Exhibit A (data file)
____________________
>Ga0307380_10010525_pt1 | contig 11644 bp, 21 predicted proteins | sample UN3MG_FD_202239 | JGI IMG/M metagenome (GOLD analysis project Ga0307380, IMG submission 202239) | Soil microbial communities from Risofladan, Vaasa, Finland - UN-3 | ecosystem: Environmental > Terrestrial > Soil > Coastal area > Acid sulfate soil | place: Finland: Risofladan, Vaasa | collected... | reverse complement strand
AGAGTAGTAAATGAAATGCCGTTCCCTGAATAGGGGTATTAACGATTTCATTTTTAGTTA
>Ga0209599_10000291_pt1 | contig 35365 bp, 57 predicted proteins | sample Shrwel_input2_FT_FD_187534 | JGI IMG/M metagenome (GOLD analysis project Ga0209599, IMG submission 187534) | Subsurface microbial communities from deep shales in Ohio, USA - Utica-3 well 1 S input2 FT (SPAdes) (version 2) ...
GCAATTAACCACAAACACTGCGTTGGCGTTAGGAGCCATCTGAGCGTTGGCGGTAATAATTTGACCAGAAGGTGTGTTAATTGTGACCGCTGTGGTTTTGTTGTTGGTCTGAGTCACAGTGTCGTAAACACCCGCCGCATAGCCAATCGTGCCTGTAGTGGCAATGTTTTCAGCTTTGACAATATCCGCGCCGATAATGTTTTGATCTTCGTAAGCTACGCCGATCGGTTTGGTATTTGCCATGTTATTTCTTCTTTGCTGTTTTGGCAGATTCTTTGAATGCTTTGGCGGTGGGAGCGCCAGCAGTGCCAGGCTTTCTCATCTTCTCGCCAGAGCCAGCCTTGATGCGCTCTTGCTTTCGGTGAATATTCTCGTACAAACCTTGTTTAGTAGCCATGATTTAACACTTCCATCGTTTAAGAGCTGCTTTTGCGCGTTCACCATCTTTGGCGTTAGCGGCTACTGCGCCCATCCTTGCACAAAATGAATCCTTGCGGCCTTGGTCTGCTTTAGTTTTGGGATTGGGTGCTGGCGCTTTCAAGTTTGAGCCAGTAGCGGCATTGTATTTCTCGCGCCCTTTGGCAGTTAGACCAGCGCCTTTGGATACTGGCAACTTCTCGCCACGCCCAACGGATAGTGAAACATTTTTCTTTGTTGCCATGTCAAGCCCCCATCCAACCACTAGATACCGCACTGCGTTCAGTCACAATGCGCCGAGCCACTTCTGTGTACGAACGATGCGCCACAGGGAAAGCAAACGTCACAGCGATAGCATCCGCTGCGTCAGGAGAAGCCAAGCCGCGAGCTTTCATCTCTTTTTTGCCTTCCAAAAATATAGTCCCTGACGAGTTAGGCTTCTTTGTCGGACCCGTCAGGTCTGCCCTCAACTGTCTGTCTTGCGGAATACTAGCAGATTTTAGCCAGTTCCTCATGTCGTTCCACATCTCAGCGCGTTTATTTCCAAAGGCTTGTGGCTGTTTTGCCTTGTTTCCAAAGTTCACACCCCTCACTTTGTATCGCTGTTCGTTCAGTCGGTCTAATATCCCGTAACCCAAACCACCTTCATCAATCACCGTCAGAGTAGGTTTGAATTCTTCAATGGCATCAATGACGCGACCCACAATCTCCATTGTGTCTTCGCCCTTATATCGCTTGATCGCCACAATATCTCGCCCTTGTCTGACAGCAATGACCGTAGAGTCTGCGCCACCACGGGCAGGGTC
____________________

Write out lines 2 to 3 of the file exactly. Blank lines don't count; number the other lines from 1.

AGAGTAGTAAATGAAATGCCGTTCCCTGAATAGGGGTATTAACGATTTCATTTTTAGTTA
>Ga0209599_10000291_pt1 | contig 35365 bp, 57 predicted proteins | sample Shrwel_input2_FT_FD_187534 | JGI IMG/M metagenome (GOLD analysis project Ga0209599, IMG submission 187534) | Subsurface microbial communities from deep shales in Ohio, USA - Utica-3 well 1 S input2 FT (SPAdes) (version 2) ...